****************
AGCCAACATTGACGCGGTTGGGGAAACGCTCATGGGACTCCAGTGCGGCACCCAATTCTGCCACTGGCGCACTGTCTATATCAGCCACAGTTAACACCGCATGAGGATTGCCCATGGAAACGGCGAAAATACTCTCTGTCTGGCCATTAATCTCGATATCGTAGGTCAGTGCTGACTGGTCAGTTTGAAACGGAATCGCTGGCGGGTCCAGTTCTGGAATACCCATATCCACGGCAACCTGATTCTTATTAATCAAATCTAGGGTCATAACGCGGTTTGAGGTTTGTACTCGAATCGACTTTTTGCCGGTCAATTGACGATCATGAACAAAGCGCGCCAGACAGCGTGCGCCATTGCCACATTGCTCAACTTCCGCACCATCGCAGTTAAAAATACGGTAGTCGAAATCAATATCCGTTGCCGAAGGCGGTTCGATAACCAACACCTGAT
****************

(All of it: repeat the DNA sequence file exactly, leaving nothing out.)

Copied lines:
AGCCAACATTGACGCGGTTGGGGAAACGCTCATGGGACTCCAGTGCGGCACCCAATTCTGCCACTGGCGCACTGTCTATATCAGCCACAGTTAACACCGCATGAGGATTGCCCATGGAAACGGCGAAAATACTCTCTGTCTGGCCATTAATCTCGATATCGTAGGTCAGTGCTGACTGGTCAGTTTGAAACGGAATCGCTGGCGGGTCCAGTTCTGGAATACCCATATCCACGGCAACCTGATTCTTATTAATCAAATCTAGGGTCATAACGCGGTTTGAGGTTTGTACTCGAATCGACTTTTTGCCGGTCAATTGACGATCATGAACAAAGCGCGCCAGACAGCGTGCGCCATTGCCACATTGCTCAACTTCCGCACCATCGCAGTTAAAAATACGGTAGTCGAAATCAATATCCGTTGCCGAAGGCGGTTCGATAACCAACACCTGAT